Remy Ma ft. Lil Kim“Wake Me Up”

When I first heard the ominous glide of the “Queen Bitch” piano sample on this new Remy Ma single I thought there was a Berenstein Bears-type bug in this absurd timeline in which that classic Lil Kim song had disappeared into the ether and appeared for the first time here. My most immediate worry was that I would never again hear Cakes Da Killa’s 2012 breakthrough single, which remixed this same beat  — and then a secondary worry that the most technically skilled queer rapper would have never broken through at all.

While there are many implications for the intersectional feminist hip-hop listener in an imagined alternate timeline emerging from a Remy Ma single, I’m relieved to inform you that Cakes is still churning out subversive verses and that “Queen Bitch” still stands as an artifact of Biggie’s gifts as a songwriter and Kim’s gifts as a rapper.

In an even more artful form of almost-diss record, Remy Ma and Lil Kim flex on Nicki Minaj simply by contrasting themselves here as ladylike. Rap’s Elder stateswomen appeared fully clothed and gimmick-free, the same week Nicki “broke the internet” in a near-nude Kim Kardashian impression on the cover of Paper Magazine to compensate for a lack of music released since she posed near-nude to release the “Anaconda” single.

Showing up for her rap genius lyric breakdown in a Shiny-Suit Era jacket and playing her role as Papoose’s wife and one of the last emissaries of Traditional New York hip-hop able to operate in mainstream diplomatic circles, Remy Ma’s retained radio silence in the press about the song’s place in her near-decade long beef with Nicki. Nevertheless, the Rap Genius annotations and comments are enough to convince that this track’s twist on “Queen Bitch” plays some role in that drama—not with hidden verbal mechanisms or barbed ad-libs but through the sheer audacity of Remy Ma to continue existing as one of the best female rappers on Earth.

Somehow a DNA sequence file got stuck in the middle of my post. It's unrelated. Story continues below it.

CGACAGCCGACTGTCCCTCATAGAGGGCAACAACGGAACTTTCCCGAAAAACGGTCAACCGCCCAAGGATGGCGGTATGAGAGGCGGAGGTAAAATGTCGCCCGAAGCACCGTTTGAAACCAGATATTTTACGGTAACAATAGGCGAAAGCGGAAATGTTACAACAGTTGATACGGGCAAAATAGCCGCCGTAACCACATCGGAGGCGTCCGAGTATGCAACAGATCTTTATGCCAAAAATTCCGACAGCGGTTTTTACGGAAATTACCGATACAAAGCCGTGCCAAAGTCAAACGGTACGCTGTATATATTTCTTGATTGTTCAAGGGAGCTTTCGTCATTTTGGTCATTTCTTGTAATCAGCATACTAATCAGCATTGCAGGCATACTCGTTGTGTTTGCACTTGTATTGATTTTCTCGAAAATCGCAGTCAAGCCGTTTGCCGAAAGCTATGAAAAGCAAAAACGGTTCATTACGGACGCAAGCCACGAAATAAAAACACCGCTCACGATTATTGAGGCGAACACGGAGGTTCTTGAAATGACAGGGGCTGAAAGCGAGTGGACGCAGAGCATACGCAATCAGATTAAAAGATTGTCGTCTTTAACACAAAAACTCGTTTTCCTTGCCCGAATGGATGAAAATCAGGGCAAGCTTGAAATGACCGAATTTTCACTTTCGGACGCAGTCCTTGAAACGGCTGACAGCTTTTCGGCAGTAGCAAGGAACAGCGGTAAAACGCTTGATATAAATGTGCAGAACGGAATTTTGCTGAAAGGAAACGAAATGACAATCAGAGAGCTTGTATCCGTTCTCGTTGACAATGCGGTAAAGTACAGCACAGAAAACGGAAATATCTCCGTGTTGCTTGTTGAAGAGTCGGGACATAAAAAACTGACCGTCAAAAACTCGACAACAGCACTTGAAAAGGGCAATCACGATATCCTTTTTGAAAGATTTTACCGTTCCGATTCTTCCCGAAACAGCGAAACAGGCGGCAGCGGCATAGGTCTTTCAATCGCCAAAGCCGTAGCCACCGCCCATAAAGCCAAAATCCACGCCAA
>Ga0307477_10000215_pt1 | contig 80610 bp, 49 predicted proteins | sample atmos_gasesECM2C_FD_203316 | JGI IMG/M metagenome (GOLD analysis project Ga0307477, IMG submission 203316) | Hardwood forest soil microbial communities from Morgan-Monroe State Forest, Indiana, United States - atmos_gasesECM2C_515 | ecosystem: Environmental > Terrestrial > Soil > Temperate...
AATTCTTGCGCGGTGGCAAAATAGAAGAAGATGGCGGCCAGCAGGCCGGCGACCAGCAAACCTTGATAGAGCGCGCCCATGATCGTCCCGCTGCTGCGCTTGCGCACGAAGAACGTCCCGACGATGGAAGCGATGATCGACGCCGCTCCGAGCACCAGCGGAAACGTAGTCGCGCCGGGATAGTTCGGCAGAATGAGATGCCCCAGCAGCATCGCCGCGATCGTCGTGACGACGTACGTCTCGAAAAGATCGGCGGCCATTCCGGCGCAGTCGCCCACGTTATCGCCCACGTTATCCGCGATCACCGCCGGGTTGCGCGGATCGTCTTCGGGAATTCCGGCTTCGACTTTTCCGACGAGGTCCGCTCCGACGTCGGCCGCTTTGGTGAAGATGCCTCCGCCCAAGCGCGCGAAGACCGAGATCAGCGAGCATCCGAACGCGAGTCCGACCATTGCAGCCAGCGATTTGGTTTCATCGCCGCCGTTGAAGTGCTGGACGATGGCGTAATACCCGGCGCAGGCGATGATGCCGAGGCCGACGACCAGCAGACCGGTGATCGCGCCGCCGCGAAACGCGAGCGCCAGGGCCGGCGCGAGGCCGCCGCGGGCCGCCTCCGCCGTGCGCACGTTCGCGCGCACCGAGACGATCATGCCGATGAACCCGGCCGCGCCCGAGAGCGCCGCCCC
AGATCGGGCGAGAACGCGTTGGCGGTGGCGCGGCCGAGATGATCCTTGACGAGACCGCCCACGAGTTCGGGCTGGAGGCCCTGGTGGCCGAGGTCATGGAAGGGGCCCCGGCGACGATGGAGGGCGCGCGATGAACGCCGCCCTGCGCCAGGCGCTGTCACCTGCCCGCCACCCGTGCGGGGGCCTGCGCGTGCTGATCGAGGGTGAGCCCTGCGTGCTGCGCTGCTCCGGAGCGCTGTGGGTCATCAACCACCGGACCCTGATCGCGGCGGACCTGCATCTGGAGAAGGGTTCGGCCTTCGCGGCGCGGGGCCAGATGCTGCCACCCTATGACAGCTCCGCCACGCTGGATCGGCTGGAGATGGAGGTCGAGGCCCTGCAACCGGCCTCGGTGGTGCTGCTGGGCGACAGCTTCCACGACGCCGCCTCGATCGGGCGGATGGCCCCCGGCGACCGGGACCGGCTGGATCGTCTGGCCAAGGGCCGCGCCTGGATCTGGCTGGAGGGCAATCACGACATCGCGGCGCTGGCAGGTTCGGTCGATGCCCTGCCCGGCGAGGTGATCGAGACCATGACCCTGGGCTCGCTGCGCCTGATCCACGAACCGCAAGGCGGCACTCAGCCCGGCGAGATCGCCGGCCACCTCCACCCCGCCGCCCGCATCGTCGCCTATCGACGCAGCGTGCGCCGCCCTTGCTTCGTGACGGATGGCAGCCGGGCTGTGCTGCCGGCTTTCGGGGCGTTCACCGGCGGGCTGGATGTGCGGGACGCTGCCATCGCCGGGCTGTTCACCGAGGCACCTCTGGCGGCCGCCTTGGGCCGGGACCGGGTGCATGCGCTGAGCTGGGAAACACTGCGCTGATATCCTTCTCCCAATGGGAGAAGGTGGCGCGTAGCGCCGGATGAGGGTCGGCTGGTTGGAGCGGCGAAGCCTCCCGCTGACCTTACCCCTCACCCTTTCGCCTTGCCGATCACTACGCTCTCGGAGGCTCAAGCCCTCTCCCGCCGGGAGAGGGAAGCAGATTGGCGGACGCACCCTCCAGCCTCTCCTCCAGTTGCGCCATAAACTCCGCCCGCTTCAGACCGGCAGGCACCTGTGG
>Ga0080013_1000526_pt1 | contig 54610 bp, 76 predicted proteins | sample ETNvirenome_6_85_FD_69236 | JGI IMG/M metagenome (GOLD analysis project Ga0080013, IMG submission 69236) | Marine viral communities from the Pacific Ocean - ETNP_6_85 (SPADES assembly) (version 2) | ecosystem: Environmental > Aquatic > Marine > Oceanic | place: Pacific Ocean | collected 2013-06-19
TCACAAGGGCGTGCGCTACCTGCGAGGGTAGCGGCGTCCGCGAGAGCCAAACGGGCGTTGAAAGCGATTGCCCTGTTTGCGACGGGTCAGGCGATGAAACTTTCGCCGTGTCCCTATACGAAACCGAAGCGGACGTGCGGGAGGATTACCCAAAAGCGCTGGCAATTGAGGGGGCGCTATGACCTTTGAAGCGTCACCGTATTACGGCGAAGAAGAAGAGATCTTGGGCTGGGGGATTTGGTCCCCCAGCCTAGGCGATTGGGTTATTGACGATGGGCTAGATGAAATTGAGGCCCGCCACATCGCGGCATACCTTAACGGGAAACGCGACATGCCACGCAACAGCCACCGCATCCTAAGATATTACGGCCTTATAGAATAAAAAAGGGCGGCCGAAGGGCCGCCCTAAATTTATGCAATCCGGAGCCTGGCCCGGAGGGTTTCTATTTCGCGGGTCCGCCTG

Lancey Foux“Starstruck”

While this single and video from British rapper Laucey Foux is a clear copy and paste job from Beautiful Thugger Girls, it’s hard to penalize the kid for picking up moves from the world champion in his weight class. The thematic and overproduced music video, down to his mannerisms and dancing, come together with the audio to form a creepy Young Thug impression, but Lancey Foux’s creepy Young Thug impression is creepy in the way Kobe’s Jordan impression was creepy — the song and video are both very good.

Calling him a “British kid doing a Young Thug impression” would be unfairly planting him squarely in the space of a Kyng-style clout junkie or that of a Keith Ape
‘foreign-guy-doing-awkward-covers.’ While many have taken inspiration or straight up copied internet rap nerds’ collective protagonist over the past 40 months, not many have done it as well as this kid does here.

 Eminem ft. Beyonce “Walk On Water”

The only person who mentioned this single’s release to me the entire week was my mom. This isn’t to diss two of the greatest to ever do it but instead a reminder of what circles these artists are relevant in.

The only Eminem Vevo youtube channel that matters to most kids my age is the one that uploaded a stockphoto music video for a Soundcloud song about gay incest and Migos nightcore. And if any old man wants to fight me about it meet me in Temecula.